Simone Scheurer/Pipe Dream Photographer Students view pieces at the University Art Museum on Thursday evening during the “Works on Paper Between the Wars” exhibition opening.

Capturing the complexity of life in two dimensions is challenging, but for the artists featured in the Binghamton University Art Museum’s new show, paper offered the perfect medium.

“Works on Paper Between the Wars” features prints and drawings of life made between World War I and World War II. Pieces for the show were donated by Gil and Deborah Williams and were celebrated in an opening on Thursday at the University Art Museum. The Binghamton residents donated over 400 works from their private collection, approximately 100 of which are now on display in the main gallery, located in the Fine Arts Building.

The show offers a glimpse into many facets of life in the ’20s, ’30s and ’40s, and pieces are grouped by theme rather than categorized by artist or timeline. Additionally, each wall in the gallery is titled with a singular word, such as “home,” “faces,” “work” and “play.”

Diane Butler, director of the University Art Museum, spoke about the unique task of incorporating so many styles and genres into the exhibit.

“It was a challenge for us to design, because you want things to have contrast but not fight too much,” said Butler, who has been at the helm of the museum for five years.

The images reflect a distinct sense of nostalgia, recalling the many American lives that were uprooted during the time following the World War I and the Great Depression. The categories of subject matter reflect what was relevant in the era, and the section titled “work” is given particular prominence.

“It seemed right to have ‘work’ as the middle of the wheel, with the other categories serving as spokes,” Butler said. “The artists were able to work during the Great Depression and make some money. That was a wonderful power of the federal government, and [it] is still very important for the federal government to continue to support institutions like the National Endowment for the Arts and National Endowment for the Humanities.”

The main gallery is accompanied by an exhibition titled “Fashionable Impressions” on the mezzanine level, which is a collaboration between the museum and costume designers in the theatre department. Vintage clothing from the era has been paired with one or multiple works of art from the same period. In the lower galleries, four smaller exhibits are on display, three of which are curated by students.

Music students also performed as a part of the gallery’s opening. On Thursday evening, members of assistant professor Daniel Davis’ fall MUS 331: Composition I class played pieces they had composed using images from the Williams’ collection as inspiration.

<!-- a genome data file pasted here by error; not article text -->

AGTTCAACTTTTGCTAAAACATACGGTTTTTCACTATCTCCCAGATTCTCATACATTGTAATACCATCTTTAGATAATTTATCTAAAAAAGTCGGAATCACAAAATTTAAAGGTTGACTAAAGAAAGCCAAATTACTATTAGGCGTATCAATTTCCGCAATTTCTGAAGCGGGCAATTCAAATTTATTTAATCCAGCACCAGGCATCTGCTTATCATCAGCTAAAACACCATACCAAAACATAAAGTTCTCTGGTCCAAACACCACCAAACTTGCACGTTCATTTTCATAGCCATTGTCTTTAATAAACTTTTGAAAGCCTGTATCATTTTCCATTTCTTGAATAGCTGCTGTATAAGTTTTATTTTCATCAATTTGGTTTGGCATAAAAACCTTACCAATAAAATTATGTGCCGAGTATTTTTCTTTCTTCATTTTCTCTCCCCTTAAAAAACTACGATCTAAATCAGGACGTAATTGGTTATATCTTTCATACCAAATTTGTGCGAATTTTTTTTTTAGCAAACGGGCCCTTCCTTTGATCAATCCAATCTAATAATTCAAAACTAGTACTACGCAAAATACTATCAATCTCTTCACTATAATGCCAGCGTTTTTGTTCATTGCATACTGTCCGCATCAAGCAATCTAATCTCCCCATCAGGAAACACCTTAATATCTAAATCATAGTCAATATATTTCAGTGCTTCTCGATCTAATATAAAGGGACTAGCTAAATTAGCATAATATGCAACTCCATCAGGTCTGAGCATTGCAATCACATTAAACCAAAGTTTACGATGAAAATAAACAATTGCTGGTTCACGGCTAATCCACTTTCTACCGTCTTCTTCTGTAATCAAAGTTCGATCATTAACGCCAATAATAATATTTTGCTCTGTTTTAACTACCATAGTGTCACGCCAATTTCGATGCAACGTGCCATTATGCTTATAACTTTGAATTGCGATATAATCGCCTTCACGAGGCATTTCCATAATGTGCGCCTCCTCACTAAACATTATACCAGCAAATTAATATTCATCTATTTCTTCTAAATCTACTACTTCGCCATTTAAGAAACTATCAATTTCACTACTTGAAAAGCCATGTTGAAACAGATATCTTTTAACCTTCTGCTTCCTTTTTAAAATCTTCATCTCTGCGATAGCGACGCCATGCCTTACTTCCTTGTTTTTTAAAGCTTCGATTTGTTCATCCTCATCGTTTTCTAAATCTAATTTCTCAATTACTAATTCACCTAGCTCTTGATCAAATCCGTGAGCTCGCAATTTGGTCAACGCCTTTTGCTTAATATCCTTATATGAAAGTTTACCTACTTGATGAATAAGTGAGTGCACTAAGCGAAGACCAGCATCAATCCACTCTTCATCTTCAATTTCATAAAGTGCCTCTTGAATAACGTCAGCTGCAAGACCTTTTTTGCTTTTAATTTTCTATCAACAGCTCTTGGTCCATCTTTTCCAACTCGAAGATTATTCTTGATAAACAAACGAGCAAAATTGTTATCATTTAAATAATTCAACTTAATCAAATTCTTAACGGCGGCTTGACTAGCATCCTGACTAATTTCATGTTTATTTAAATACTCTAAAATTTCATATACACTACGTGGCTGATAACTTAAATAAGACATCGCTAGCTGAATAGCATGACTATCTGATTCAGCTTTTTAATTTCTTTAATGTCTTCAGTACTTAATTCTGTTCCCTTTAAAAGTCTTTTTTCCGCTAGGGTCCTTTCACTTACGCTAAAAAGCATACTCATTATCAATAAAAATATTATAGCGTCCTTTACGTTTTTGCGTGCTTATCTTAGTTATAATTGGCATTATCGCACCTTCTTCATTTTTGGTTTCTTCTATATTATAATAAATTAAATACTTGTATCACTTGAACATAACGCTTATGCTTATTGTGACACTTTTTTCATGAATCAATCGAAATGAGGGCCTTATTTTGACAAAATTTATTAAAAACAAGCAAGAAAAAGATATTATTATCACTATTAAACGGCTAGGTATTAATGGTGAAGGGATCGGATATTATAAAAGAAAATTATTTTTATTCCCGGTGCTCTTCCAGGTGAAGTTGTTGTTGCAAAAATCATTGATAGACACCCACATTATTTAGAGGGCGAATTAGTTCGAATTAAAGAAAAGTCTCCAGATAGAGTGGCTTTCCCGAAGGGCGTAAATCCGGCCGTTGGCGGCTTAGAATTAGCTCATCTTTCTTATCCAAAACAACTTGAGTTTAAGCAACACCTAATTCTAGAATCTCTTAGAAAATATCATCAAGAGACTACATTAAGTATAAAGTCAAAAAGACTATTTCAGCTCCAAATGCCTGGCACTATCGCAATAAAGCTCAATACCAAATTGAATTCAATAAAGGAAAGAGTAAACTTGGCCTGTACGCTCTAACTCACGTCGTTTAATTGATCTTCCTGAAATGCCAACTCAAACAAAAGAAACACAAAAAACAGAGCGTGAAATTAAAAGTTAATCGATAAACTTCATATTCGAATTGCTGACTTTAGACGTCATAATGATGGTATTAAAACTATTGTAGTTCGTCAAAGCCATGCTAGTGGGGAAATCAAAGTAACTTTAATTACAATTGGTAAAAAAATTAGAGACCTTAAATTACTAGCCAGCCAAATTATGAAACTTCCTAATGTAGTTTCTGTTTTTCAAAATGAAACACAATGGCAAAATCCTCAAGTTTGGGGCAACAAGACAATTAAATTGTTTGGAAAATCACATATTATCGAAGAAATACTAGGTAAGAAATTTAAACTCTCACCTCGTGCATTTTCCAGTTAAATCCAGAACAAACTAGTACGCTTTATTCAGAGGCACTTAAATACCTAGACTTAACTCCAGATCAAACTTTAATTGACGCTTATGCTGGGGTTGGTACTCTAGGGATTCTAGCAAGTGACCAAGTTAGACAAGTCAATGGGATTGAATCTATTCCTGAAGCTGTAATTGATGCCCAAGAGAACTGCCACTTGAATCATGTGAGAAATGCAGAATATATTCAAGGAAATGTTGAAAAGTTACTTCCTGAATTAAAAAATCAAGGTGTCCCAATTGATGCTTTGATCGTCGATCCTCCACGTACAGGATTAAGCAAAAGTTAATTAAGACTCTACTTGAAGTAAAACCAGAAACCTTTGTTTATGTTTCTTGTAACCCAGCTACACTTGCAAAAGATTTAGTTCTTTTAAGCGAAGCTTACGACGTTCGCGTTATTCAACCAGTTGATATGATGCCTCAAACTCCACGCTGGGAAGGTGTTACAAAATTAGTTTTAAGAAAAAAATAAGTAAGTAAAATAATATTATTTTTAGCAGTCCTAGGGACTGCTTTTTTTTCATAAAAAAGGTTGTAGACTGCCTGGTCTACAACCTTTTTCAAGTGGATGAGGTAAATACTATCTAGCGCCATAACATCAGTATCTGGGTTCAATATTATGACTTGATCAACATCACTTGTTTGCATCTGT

“One of our final projects was to write a piece, and we were given access to the collection and each picked a work of art to compose music about,” said Matthew Zehnbauer, who took the class and is a senior double-majoring in physics and music. “I chose to overlay my piece, ‘Beauty of the Flower,’ with a quote from the physicist Richard Feynman, and it’s based on an image of a violinist.”

This is the third time Butler has collaborated with Davis and the music department to host a student performance in the museum.

“The delight of coming to the performance is that some students go down some very distinctive paths with their projects, whether it’s using electronic music or orchestration,” Butler said. “That is their creative endeavor. It’s so nice that a work of art can inspire another work of art.”

Nearly 270 people visited the gallery during the two-hour opening, some of which were members of the local community.

“I’m a big fan of Diane Butler, and I think what she’s doing at the University is really wonderful,” said Mary Webster, a Binghamton area resident and local business owner. “I appreciate all the collaboration with the music department, and also the way in which she involves the students in curating the exhibitions is great, and I like to support that.”

On Feb. 16, at noon, Gil Williams will hold a public discussion with Diane Butler. He will share histories about the works on display and talk about his experience meeting and interviewing many of the artists during the ‘70s and ‘80s. The exhibit will be open until March 31.